Russia is accused of backing rule by terror in Chechnya

Click to follow
The Independent Online

Russia has been accusedof presiding over an orgy of kidnapping, torture and murder in the breakaway republic of Chechnya and of forcing the region's cowed inhabitants to live in a climate of "fear and intimidation".

Russia has been accusedof presiding over an orgy of kidnapping, torture and murder in the breakaway republic of Chechnya and of forcing the region's cowed inhabitants to live in a climate of "fear and intimidation".

Chechen civilians were being abducted at the rate of two a day by the authorities for interrogation purposes, Human Rights Watch alleged yesterday, and, in many cases, simply disappeared without trace.

In the past the kidnap targets were young men but now they are said to be society's most vulnerable: the old, young women and teenagers. Some civilians are simply dragged from their homes and shot in the street, it was claimed, while others are drugged and tortured.

The shocking allegations will enrage the Kremlin and Chechnya's Moscow-backed government which fiercely denies any involvement in the daily abductions. The official line is that life in Chechnya is getting back to normal, that federal money is being poured into its difficult renaissance and that law and order - of some sort - prevails.

Russian celebrities recently attended a ceremony there to mark the construction of a water park for the republic's long-suffering children and Moscow is on the brink of handing over far-reaching autonomy to its government, which professes loyalty to Russian President Vladimir Putin.

But Human Rights Watch, which has just carried out a two-week investigation in Chechnya and interviewed dozens of people, painted a very different picture. Anna Neistat, the head of the group's office in Moscow, said people's already blighted lives were actually getting worse.

"It's really difficult to believe that the situation there could get any worse than it has been in the past couple of years but that is what we heard from a number of witnesses," she said.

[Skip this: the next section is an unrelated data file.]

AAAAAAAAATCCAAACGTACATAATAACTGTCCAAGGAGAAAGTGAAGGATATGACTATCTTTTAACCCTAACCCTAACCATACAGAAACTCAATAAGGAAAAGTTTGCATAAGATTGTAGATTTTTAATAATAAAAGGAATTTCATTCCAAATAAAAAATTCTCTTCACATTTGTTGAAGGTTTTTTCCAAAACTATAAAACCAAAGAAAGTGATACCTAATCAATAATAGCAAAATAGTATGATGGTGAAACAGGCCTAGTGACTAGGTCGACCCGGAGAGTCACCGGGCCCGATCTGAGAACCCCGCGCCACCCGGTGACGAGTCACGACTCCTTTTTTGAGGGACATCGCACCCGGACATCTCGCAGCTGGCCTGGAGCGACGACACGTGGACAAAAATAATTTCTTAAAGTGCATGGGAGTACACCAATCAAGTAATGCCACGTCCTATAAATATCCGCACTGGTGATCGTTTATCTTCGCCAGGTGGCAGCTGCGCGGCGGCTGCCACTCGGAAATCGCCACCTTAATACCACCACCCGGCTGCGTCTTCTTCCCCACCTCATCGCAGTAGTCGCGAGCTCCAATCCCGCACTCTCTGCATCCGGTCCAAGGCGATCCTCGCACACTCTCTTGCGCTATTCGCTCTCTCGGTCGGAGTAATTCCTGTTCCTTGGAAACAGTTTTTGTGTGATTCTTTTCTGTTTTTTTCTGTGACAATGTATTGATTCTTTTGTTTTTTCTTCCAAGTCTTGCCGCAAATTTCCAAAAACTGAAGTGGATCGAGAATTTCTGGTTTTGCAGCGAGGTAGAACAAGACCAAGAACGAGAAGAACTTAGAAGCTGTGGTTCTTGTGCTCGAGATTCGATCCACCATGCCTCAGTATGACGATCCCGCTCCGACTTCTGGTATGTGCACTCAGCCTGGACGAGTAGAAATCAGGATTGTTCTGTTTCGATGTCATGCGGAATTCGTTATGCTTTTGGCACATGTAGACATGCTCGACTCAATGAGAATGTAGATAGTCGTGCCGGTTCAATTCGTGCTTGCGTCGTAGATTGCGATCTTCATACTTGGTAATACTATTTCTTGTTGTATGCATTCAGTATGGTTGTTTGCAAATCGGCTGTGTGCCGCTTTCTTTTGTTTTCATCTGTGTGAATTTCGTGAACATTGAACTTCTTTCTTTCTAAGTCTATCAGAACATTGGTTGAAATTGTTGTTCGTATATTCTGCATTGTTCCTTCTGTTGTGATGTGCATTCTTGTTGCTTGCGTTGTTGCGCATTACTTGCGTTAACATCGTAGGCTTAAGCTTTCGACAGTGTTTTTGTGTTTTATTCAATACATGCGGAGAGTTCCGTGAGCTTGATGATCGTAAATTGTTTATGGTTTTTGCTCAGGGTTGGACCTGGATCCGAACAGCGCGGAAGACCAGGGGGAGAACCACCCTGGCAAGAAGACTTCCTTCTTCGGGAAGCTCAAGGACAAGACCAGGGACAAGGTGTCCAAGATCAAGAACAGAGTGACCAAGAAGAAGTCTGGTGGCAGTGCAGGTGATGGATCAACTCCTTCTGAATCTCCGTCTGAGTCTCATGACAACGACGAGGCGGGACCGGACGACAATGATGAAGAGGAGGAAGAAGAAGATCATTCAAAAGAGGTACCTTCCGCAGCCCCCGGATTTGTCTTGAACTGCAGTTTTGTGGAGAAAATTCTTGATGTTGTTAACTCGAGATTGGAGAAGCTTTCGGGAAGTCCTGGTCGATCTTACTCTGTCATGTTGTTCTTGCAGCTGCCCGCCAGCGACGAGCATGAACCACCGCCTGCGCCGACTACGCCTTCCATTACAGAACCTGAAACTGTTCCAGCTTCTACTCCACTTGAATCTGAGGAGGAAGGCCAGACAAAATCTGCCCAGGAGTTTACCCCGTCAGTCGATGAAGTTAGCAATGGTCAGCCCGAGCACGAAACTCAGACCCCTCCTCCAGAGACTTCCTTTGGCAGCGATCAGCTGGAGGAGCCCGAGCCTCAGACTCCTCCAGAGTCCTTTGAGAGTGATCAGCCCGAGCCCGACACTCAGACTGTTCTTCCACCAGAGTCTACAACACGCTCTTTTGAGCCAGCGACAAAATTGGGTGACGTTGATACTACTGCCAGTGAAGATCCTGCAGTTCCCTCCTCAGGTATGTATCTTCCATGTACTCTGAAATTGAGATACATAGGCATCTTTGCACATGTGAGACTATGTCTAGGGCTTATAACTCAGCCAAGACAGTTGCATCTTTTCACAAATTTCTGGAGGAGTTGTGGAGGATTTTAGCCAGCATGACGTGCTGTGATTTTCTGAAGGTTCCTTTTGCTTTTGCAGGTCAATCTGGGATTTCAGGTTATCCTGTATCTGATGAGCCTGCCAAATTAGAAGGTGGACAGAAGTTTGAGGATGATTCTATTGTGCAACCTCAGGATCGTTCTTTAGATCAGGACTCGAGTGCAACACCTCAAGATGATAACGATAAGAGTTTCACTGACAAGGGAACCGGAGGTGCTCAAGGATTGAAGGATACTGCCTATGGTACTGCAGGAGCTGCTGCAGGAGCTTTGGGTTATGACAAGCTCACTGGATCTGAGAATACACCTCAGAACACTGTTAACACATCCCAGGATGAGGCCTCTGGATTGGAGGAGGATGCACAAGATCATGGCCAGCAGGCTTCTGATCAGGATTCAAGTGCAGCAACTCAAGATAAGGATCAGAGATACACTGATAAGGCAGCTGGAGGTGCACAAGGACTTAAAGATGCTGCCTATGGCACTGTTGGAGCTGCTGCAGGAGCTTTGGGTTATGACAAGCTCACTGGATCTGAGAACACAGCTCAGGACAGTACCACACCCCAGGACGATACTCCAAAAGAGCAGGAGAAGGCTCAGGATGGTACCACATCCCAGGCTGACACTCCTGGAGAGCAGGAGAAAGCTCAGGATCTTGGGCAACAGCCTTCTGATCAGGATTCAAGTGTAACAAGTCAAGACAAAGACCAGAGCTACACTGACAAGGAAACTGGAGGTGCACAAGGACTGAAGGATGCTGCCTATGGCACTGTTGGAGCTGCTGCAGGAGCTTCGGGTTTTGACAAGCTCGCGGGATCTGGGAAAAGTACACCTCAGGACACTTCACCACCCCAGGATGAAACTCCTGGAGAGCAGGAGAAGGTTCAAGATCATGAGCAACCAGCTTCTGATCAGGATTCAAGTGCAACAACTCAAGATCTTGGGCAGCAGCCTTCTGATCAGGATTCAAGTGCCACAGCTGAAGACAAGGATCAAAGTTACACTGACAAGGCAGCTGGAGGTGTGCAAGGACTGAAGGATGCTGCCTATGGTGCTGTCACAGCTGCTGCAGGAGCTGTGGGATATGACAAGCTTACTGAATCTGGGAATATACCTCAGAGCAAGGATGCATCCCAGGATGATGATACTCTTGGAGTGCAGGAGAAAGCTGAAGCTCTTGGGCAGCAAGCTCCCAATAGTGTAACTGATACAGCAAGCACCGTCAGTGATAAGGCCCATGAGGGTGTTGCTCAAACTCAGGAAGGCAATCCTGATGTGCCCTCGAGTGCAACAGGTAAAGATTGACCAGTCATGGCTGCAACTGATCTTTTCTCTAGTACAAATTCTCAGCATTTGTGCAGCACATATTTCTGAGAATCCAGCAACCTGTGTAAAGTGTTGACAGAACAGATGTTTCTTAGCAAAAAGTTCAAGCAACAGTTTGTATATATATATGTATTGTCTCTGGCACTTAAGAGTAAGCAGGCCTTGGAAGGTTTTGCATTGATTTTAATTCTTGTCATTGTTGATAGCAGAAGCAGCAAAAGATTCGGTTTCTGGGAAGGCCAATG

"At least during the wars [federal forces entered the republic in 1994 and 1999] they knew what to expect but now they live in constant fear because anything could happen at any moment."

Ms Neistat said Russian federal forces and militia loyal to the republic's Moscow-backed Deputy Prime Minister Ramzan Kadyrov were to blame for two-thirds of all kidnappings.

"We've talked to people who have been released. Their fingers were broken, they were detained with a bag over their heads and were drugged and starved. They were severely tortured ... and then dumped in a forest in a state of shock," she said. People were kidnapped to have information beaten out of them, she added, or because they were suspected of having some connection with the separatist rebels.

Those who live to tell the tale are too scared to complain.

Ms Neistat said: "People are absolutely scared to talk. They believe that if they say a single word their relatives will be kidnapped the very next day."

The human rights group Memorial said recently that about 1,000 civilians had gone missing in Chechnya in the past five years. Last year alone it recorded almost 400 abductions including those of 24 people who were later found dead with signs of torture.

Ms Neistat said US President George Bush should raise the issue when he meets Mr Putin next week at a summit in Slovakia. "It's time for the international community to stop ignoring what is going on in Chechnya. International law is not being respected," Ms Neistat said.

Comments